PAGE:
Good stories always start with a bit of serendipity and end up reminding us of what a small world this truly is! And now that I live in Newport, the yachting capital of the country, this story is even more relevant. Especially when it involves a piece of American boating history — the introduction of the first fiberglass boat, the Hatteras.
The just published book, The Yachts and Ships of Jack Hargrave, has many pages devoted to the Hatteras’ founding, design and production. This welcome addition to your bookshelf benefits greatly from the dedicated and loving research by Mike Joyce (former president of Hargrave Yachts) and Marilyn Mower’s talents as a marine journalist with a skill for story telling!
As regards Hatteras, how a landlocked small town where I once lived, High Point, North Carolina, recognized as the hosiery and furniture capitol of our country, became the centerpiece of the “richest chapter in the development of boating.” My father, G. Nolan Bearden, joined Earl Phillips and other North Carolinians as the original founders of Hatteras Yacht. I was always intrigued with the mounted ad page from Time magazine that hung over the bar in our butler’s pantry.
It was the key pairing of two very dissimilar visionaries (Willis Slane and Jack Hargrave) who led this revolution in power boating. Willis, a fishing aficionado hailing from one of the major hosiery families, was the leader of this American success story that converted the entire boating industry from wood to fiberglass. Even as a young child I was fascinated with Willis Slane’s entrepreneurial spirit, his gruff exterior but warm heart, his “think big” leadership, his eyebrow-raising antics…and the fact that he ate ice cream for breakfast (he had an ulcer). It’s always fun to read the “early days” stories of an iconic product that has taken on mythic proportions in the retelling over many decades. I’ll point out a few that have fascinated me:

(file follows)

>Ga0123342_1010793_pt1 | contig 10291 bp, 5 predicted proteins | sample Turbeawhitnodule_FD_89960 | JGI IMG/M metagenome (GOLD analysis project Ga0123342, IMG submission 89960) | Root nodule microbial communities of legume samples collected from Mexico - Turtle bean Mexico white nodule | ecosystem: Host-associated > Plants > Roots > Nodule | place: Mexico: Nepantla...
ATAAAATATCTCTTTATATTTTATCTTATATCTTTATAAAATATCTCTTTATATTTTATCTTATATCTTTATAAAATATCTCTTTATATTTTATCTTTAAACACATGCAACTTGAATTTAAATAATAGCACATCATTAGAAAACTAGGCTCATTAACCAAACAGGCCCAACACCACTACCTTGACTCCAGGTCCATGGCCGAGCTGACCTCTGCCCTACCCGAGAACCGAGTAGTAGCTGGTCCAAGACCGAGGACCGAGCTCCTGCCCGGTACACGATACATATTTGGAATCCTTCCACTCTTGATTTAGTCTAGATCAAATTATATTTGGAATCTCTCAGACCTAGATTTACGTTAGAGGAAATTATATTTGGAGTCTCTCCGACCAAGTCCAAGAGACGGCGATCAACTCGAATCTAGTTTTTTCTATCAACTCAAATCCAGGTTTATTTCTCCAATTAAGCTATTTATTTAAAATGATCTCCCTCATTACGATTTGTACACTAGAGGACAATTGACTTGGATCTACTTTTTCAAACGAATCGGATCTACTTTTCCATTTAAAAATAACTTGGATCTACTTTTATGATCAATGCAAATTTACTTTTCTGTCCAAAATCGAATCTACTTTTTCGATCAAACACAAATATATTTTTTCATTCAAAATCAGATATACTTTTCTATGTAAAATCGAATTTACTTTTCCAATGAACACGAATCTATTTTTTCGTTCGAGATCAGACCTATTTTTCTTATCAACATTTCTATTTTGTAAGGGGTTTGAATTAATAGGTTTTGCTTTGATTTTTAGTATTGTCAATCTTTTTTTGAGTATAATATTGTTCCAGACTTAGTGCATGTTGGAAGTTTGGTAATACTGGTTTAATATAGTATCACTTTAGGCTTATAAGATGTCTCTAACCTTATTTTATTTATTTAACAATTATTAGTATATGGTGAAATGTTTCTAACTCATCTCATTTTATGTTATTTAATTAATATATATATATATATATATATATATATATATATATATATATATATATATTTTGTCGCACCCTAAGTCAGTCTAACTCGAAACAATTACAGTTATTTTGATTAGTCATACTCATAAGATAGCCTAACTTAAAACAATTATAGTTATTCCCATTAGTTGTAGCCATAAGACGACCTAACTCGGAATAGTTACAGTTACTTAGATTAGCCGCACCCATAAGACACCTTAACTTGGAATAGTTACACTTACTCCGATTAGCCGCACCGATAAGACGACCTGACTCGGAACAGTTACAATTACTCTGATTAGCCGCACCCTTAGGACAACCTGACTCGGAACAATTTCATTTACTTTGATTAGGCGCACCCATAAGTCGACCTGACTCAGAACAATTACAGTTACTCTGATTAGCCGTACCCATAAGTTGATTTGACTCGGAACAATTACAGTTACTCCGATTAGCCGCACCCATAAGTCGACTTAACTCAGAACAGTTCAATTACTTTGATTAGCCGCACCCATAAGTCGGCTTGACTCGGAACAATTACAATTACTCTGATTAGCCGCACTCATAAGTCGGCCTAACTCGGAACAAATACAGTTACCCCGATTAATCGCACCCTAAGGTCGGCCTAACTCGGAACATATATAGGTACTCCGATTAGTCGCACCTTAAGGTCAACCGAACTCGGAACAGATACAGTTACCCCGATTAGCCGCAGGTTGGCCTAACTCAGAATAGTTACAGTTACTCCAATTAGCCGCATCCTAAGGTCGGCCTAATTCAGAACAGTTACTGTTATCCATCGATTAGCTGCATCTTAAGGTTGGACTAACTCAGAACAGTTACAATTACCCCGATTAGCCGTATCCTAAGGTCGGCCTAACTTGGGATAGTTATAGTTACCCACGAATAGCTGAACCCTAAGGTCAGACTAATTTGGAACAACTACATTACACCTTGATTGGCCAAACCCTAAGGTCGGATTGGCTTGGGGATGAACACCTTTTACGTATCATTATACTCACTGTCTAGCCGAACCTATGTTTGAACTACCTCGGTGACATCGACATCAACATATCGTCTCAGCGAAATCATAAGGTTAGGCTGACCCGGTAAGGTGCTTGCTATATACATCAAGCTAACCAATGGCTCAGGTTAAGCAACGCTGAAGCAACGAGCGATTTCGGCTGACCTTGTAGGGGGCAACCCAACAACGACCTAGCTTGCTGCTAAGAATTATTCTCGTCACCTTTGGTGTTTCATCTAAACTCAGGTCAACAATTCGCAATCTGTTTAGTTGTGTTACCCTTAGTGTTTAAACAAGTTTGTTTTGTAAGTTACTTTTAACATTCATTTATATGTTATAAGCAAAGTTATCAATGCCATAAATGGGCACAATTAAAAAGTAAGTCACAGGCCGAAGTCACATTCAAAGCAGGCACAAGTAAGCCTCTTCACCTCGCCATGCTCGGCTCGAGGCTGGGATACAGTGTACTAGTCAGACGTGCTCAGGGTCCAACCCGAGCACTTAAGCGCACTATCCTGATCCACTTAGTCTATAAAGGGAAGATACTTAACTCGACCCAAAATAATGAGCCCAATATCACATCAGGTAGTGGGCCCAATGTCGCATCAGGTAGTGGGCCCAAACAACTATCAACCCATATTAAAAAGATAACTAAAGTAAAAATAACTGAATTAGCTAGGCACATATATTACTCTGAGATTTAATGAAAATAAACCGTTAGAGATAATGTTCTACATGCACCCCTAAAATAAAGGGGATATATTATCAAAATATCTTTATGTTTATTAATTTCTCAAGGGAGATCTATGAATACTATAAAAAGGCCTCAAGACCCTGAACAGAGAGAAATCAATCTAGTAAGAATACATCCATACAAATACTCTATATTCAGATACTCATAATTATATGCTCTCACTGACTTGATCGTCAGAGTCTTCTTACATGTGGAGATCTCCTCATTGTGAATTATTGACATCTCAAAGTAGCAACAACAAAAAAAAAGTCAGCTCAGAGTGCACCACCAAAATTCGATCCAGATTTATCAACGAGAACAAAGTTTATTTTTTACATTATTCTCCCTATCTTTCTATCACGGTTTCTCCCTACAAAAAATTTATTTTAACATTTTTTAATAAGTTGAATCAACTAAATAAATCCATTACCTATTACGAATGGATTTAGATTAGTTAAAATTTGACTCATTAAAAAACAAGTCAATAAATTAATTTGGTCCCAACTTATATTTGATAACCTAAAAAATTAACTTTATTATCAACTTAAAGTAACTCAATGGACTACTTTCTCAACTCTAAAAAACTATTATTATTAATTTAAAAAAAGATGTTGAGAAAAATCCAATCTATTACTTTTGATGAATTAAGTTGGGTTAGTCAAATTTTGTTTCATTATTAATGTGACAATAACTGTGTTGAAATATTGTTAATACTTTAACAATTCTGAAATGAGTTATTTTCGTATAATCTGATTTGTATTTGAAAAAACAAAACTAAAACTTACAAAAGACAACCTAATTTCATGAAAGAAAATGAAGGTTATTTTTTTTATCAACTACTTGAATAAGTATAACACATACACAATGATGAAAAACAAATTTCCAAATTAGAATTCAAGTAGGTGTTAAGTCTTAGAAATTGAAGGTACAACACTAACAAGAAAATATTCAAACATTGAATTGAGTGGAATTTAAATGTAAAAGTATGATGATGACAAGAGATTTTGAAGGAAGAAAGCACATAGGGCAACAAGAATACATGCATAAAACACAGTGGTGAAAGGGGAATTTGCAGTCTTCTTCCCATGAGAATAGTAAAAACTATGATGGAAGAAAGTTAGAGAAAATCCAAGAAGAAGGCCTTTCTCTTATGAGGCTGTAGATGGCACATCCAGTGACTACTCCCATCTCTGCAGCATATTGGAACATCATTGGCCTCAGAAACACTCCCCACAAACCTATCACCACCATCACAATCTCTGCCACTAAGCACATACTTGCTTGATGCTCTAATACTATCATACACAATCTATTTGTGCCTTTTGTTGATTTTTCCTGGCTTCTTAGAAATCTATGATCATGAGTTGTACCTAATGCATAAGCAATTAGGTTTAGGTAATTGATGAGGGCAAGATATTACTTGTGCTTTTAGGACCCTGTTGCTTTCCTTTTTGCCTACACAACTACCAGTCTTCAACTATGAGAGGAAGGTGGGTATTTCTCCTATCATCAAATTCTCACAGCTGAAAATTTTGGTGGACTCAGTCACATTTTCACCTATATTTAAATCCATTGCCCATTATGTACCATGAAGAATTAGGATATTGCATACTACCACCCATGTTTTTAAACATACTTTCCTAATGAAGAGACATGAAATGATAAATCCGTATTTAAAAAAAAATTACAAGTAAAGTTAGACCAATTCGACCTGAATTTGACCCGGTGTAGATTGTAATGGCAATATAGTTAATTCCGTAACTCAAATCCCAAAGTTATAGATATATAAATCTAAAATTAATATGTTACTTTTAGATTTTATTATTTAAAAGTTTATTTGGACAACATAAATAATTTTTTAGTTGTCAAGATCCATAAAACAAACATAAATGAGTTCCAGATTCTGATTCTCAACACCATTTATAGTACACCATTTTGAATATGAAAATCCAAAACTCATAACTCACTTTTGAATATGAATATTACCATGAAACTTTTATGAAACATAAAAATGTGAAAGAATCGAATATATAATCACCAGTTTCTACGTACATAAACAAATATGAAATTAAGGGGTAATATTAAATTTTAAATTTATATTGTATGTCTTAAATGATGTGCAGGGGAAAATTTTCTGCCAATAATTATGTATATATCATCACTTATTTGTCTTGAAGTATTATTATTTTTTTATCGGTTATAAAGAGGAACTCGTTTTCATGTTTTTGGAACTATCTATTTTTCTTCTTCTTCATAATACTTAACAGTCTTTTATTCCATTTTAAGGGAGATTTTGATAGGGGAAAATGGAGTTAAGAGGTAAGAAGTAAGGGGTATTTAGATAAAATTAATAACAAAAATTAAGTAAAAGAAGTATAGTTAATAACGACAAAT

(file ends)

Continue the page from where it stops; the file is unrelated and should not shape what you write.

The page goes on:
“Knit Wits,” the name for the very first Hatteras, was chosen by Willis to honor his textile background while winking at disbelievers along the way. In 2013, the company tracked down the original 41′ boat and fully restored her; here she is (below) re-painted in her 1960’s signature white paint with teal trim.
Overcoming naysayers (“plastic” boat ??!”), Willis’ marketing savvy demanded a boat that was not only fiberglass, but married the speed and maneuverability of a sport fisherman boat with the comfort of a sedan cruiser. Willis coined this hybrid a “convertible.”
At the time, the 41′ Hatteras was the largest boat built of fiberglass, with the biggest horsepower and a one-piece hull. The soundness of Hargrave’s design and the toughness of the construction guaranteed invaluable assistance from incredulous suppliers (like Owens-Corning). Jack and Willis in a popular ad.
While many companies jumped on the fiberglass trend, it was the quality of the robust product that distinguished Hatteras! The big secret as to how they arrived at this product in the early days? Hargrave laid down panels of different combinations of materials and drove his car over each one; the one that didn’t break became the specification for the laminate (in his spare time, Jack Hargrave created woodblock images of his favorite Hatterases for company Christmas cards).
Although Hatteras has had many owners since its founding in 1959, it is still produced in North Carolina (New Bern, on the waterfront), not far from Hatteras which inspired the name for the company. As the copy line states….”Willis Slane envisioned a fishing boat strong enough to withstand the waves off Cape Hatteras, where his prey of choice, the marlin, grow as big as the swells.” And if you’d known Willis Slane, you’d appreciate that this was not hyperbole.
Having extolled Jack Hargrave’s talents, it was a treat to recently be aboard a most singular yacht in Newport harbor, the MY Renaissance, that was designed by the Hargrave team just last year. One of the few boats out there designed specifically for charter, its well-conceived design details and amenities struck this female as particularly appealing — but just as importantly, practical and livable. I’d be remiss if I didn’t pass this along…
The 116′ Renaissance has double the exterior space of comparable yachts in her size range, with a 10′ bar, dining area and 8 person jacuzzi… all under a hardtop on the flybridge lounge.
The luxurious accommodations are situated on four decks with ensuite guest cabins on the lower level. Four of the five staterooms are identical in size, with king beds easily converted into two singles if needed; the larger master stateroom is located on the main deck with the main salon, dining room and gallery.
The baths are also on the same level with their stateroom.
The wheelhouse is located on the third deck.
One of the many upgrades on the owners “must have” list was zero-speed stabilizers which prevent the yacht from rolling, even at anchor.